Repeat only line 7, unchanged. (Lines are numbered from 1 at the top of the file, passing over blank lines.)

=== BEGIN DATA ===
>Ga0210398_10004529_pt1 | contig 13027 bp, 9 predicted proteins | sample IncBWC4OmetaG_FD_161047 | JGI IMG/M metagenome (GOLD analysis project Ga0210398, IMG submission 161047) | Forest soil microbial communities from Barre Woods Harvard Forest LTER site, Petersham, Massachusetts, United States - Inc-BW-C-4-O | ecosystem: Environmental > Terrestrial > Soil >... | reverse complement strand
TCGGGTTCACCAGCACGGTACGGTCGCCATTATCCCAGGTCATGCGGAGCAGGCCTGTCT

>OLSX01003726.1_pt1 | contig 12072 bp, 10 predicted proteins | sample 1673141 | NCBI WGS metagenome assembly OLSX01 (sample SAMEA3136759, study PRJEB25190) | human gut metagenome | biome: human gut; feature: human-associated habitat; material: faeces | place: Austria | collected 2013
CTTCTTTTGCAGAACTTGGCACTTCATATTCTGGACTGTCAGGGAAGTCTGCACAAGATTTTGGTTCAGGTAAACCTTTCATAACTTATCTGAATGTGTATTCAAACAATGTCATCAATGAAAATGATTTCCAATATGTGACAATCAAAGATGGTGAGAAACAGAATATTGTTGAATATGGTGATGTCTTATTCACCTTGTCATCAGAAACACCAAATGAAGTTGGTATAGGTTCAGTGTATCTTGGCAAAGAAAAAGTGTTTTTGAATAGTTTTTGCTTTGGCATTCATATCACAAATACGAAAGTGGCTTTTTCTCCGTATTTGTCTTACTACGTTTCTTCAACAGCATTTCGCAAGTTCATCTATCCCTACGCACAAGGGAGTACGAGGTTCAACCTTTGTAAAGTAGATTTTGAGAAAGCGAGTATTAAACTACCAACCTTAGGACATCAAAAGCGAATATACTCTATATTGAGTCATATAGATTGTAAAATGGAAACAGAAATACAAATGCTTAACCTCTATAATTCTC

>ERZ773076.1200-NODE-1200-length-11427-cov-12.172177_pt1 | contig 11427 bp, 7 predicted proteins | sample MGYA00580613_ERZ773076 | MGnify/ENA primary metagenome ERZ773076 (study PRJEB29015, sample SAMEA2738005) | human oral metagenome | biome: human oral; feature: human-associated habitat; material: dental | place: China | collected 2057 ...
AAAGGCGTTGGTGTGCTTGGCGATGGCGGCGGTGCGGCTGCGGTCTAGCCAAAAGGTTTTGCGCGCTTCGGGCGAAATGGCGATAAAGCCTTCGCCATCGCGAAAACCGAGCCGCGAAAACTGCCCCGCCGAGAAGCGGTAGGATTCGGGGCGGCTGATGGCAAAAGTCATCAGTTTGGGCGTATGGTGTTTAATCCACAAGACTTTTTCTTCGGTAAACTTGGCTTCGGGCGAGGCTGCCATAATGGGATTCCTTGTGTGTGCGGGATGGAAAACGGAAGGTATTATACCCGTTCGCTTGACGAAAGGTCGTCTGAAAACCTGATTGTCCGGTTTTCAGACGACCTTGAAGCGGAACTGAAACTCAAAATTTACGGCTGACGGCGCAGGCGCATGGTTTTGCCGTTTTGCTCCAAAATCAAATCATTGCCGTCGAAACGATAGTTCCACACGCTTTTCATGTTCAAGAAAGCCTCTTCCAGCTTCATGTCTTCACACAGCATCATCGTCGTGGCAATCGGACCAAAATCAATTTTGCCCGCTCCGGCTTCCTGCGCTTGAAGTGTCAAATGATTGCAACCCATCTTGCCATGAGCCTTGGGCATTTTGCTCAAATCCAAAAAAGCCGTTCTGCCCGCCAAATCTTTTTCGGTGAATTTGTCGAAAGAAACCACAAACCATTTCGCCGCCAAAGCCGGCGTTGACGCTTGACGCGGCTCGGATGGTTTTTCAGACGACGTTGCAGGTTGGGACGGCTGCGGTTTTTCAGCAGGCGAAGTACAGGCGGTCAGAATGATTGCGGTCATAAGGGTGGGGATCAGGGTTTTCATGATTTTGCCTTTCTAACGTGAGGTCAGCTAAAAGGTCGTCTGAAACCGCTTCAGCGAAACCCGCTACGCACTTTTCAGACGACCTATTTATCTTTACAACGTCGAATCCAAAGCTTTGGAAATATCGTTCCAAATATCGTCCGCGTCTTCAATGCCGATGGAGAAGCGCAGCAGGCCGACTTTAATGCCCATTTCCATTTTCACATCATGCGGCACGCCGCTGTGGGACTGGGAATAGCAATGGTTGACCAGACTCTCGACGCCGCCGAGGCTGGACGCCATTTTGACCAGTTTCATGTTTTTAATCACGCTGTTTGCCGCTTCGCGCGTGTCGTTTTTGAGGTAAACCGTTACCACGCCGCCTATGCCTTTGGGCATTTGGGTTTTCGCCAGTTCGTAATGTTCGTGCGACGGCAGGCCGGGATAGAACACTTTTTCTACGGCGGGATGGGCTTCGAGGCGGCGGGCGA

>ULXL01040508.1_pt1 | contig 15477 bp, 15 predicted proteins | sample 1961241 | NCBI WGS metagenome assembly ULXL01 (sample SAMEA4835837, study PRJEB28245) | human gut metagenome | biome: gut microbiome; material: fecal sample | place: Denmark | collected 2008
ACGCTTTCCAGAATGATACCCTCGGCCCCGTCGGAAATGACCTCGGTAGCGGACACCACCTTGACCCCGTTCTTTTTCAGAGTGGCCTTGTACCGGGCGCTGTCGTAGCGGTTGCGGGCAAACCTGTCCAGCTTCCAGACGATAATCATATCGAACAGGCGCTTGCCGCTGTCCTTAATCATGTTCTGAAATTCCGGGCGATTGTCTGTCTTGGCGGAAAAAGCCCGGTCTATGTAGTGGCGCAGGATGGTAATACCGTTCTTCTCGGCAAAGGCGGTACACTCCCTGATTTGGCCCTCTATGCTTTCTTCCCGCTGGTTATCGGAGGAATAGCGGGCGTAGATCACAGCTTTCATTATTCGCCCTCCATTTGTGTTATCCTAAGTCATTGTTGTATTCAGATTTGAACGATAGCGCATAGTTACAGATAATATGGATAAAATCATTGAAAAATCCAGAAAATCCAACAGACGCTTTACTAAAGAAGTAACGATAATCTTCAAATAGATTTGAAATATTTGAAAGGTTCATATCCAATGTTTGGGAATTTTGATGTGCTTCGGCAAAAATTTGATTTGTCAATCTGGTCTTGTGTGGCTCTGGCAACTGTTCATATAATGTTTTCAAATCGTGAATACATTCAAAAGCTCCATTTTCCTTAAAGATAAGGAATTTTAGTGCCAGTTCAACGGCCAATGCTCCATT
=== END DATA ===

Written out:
>ULXL01040508.1_pt1 | contig 15477 bp, 15 predicted proteins | sample 1961241 | NCBI WGS metagenome assembly ULXL01 (sample SAMEA4835837, study PRJEB28245) | human gut metagenome | biome: gut microbiome; material: fecal sample | place: Denmark | collected 2008